E.J. Dionne, Jr. at The Washington Post on Pope Francis’ message to the Obama. “President Obama’s first salary as a community organizer was paid by a Catholic group. He identified with Cardinal Joseph Bernardin, then Chicago’s archbishop, whose consistent ethic of life encompassed a dedication to the poor. You could thus imagine the president asking Pope Francis at their meeting on Thursday: Why can’t these American bishops get along with me?” Dionne writes. “But this meeting will underscore something else: While Francis has decidedly moved the church back toward the social justice Catholicism with which Obama connected as a young man, Francis’s worldview is plainly not American. Efforts to shoehorn him into our debates have a distorting effect.”
John Sandweg at The Los Angeles Times asks: Who should be deported? “President Obama recently directed Secretary of Homeland Security Jeh Johnson to examine U.S. immigration enforcement policies to see how the department can "conduct enforcement more humanely within the confines of the law." The answer to the president's directive is surprisingly simple: Homeland Security's Immigration and Customs Enforcement division, known as ICE, should eliminate "non-criminal re-entrants and immigration fugitives" as a priority category for deportation,” Sandweg, the former acting director of ICE, writes. “To be sure, those who repeatedly cross our borders illegally or abscond from the immigration court bear culpability. However, making this population a priority detracts from ICE's ability to track down and arrest the increasing number of much more serious public safety threats the agency identifies.”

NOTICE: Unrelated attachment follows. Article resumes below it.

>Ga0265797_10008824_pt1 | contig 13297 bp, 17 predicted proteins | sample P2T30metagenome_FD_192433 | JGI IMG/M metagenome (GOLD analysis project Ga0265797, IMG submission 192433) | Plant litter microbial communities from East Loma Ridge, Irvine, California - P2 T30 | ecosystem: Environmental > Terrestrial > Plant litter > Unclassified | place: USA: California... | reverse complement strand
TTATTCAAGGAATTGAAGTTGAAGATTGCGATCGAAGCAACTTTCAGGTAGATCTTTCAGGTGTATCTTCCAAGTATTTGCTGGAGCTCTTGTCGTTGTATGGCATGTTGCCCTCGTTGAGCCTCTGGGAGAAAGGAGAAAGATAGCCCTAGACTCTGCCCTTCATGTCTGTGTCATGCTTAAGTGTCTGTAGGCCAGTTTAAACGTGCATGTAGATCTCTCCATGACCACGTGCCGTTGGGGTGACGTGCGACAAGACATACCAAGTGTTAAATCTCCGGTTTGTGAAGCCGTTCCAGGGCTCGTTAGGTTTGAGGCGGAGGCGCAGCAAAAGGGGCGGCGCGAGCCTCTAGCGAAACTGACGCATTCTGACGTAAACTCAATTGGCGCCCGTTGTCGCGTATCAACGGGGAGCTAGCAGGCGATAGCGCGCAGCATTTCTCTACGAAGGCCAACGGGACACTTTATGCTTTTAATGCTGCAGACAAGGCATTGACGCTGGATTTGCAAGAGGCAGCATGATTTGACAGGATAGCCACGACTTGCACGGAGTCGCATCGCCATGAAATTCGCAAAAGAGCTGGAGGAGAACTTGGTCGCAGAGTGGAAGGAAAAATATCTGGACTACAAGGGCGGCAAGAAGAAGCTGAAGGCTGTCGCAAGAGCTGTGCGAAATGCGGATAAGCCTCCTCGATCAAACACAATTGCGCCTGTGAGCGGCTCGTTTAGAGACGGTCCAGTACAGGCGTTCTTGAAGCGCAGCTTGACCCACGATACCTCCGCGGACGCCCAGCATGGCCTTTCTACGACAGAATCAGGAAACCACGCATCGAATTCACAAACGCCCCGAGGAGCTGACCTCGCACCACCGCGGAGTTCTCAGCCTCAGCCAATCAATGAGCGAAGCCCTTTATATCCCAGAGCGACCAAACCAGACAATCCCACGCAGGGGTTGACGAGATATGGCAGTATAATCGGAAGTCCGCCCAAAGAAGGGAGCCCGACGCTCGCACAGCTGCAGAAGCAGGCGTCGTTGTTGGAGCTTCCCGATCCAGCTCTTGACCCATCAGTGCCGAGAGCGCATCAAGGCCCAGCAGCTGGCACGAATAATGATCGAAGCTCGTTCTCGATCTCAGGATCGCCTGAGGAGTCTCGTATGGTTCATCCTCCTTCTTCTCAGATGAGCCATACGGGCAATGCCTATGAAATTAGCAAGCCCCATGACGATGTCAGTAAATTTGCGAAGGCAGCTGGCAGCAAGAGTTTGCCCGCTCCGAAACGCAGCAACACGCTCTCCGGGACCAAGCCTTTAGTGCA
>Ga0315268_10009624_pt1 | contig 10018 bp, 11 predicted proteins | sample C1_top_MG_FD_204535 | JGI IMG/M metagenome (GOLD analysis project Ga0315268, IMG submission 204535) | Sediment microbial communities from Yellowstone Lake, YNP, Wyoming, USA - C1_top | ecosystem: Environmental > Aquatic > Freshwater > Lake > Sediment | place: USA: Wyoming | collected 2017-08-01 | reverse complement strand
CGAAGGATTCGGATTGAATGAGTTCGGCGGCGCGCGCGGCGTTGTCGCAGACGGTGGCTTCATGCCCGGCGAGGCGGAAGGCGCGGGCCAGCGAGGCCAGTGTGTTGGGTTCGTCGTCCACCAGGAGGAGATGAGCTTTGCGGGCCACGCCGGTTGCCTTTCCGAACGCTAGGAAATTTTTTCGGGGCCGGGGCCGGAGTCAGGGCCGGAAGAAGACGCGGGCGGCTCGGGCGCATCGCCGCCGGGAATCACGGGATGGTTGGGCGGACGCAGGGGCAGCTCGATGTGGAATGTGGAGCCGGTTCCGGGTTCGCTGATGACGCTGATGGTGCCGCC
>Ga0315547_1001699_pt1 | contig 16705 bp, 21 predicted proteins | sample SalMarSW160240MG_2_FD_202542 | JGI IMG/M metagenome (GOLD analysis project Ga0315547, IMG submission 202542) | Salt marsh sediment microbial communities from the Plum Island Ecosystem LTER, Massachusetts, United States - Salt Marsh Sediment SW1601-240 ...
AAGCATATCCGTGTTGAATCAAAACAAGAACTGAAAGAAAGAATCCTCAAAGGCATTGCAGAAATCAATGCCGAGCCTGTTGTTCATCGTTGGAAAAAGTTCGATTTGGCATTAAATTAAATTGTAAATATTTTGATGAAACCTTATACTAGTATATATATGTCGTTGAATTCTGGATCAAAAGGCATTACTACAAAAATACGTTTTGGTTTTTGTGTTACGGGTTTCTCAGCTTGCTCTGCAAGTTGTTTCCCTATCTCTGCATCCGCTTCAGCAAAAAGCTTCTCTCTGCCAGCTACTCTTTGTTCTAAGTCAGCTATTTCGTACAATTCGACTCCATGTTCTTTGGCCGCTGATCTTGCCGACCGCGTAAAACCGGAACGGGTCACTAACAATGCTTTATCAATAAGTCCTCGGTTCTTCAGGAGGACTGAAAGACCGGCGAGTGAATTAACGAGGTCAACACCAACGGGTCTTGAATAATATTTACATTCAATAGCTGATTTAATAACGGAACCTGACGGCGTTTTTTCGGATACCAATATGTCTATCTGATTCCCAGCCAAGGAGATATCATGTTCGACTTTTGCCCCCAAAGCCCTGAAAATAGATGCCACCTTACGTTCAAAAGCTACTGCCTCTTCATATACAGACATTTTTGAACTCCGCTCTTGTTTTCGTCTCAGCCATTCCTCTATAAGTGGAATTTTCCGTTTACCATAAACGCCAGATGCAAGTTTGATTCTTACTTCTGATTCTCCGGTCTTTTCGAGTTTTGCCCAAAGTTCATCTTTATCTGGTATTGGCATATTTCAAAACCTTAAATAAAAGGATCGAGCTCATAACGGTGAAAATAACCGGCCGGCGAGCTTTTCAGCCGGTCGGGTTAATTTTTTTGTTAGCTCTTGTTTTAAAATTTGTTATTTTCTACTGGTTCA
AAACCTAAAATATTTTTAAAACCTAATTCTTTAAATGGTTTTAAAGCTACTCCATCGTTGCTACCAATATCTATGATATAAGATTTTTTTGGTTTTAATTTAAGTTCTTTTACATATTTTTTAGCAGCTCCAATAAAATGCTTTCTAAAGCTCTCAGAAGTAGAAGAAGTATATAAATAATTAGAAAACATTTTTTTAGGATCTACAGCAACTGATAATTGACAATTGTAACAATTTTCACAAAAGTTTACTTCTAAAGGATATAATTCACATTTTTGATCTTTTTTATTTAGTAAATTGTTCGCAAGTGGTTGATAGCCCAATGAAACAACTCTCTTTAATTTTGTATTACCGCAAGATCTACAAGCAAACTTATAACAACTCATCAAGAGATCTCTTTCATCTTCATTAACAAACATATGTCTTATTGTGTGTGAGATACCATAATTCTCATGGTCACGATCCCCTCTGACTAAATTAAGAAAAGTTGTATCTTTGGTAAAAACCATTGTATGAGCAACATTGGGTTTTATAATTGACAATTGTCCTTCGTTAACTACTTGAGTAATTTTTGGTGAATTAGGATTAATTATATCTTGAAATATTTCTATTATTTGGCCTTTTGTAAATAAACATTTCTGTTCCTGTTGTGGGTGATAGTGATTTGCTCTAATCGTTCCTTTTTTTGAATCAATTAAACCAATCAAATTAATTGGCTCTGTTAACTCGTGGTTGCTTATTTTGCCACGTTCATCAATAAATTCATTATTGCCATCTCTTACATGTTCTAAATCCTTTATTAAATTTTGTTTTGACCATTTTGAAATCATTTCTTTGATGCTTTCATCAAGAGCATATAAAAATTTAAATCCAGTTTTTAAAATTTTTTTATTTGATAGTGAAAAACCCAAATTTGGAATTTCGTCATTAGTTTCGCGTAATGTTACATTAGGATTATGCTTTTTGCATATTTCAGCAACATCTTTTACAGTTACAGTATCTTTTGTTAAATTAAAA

Archie Panjabi at the Guardian on the continuing battle against polio in the global south. “This week a regional certification commission is expected to declare the World Health Organisation south-east Asia region polio-free. I could not be prouder about this historic achievement. By the mid to late 1950s, effective vaccines were in wide use, and within two decades or so polio was gone from most of the developed world,” Panjabi writes. “I am happy to report that today polio is 99% gone, down from about 350,000 cases a year in the 1980s to barely 400 in 2013. With India now free of the disease, only three countries remain polio-endemic: Nigeria, Afghanistan and Pakistan. That means we must keep the pressure on our political, business and philanthropic leaders to generate the resources to finish the job.”
Lily Hay Newman at Slate on Apple’s (and everyone else’s) desire to diversify emojis. “Across mobile, and especially in iOS, people use emojis to express deep and complicated emotions. But the lack of diversity in the human-related emojis makes it hard to accurately represent life through these pictograms. The abstract colors are all right, but don't really cut it when there's such a critical mass of emojis depicting white people,” Newman writes. “Without a hard timeframe, it's hard to tell how serious Apple is, or how much power the company can wield over the Unicode consortium (which develops international software standards). But the campaign for more diverse emojis has been raging for almost two years now, and includes proponents like Miley Cyrus.”
Alexander Aciman at the New Republic on why colleges must stop hassling alums for money. “In addition to the calls, I also sometimes get as many as two or three fundraising emails a day from my school. Needless to say, I have stopped answering calls from a 773 area code, but like a brokenhearted ex-lover, the alumni house can’t quite seem to get the hint,” Aciman writes. “The email spam and inconvenient phone calls, however, aren’t the problem. It is the fundamental unseemliness of universities’ relentless solicitation of donations from recent alumni in a country where the current balance of outstanding student loans is 1/15 of the nation’s entire GDP. Universities must realize that many of us cannot spare the donation required to get a mug with our class year on it.”
This article is from the archive of our partner The Wire.
We want to hear what you think about this article. Submit a letter to the editor or write to firstname.lastname@example.org.